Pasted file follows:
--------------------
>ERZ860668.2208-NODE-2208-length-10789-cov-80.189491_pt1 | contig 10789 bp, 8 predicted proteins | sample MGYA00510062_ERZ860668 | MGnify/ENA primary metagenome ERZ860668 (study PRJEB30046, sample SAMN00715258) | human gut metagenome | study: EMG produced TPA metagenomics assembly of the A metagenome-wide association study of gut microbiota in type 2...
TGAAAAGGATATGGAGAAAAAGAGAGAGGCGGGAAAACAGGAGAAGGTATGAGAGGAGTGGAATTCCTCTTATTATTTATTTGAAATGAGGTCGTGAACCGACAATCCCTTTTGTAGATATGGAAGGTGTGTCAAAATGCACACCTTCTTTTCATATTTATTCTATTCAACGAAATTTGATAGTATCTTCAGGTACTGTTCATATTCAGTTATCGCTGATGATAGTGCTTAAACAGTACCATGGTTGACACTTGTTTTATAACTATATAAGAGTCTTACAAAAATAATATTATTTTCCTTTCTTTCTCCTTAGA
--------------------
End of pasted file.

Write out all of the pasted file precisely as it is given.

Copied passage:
>ERZ860668.2208-NODE-2208-length-10789-cov-80.189491_pt1 | contig 10789 bp, 8 predicted proteins | sample MGYA00510062_ERZ860668 | MGnify/ENA primary metagenome ERZ860668 (study PRJEB30046, sample SAMN00715258) | human gut metagenome | study: EMG produced TPA metagenomics assembly of the A metagenome-wide association study of gut microbiota in type 2...
TGAAAAGGATATGGAGAAAAAGAGAGAGGCGGGAAAACAGGAGAAGGTATGAGAGGAGTGGAATTCCTCTTATTATTTATTTGAAATGAGGTCGTGAACCGACAATCCCTTTTGTAGATATGGAAGGTGTGTCAAAATGCACACCTTCTTTTCATATTTATTCTATTCAACGAAATTTGATAGTATCTTCAGGTACTGTTCATATTCAGTTATCGCTGATGATAGTGCTTAAACAGTACCATGGTTGACACTTGTTTTATAACTATATAAGAGTCTTACAAAAATAATATTATTTTCCTTTCTTTCTCCTTAGA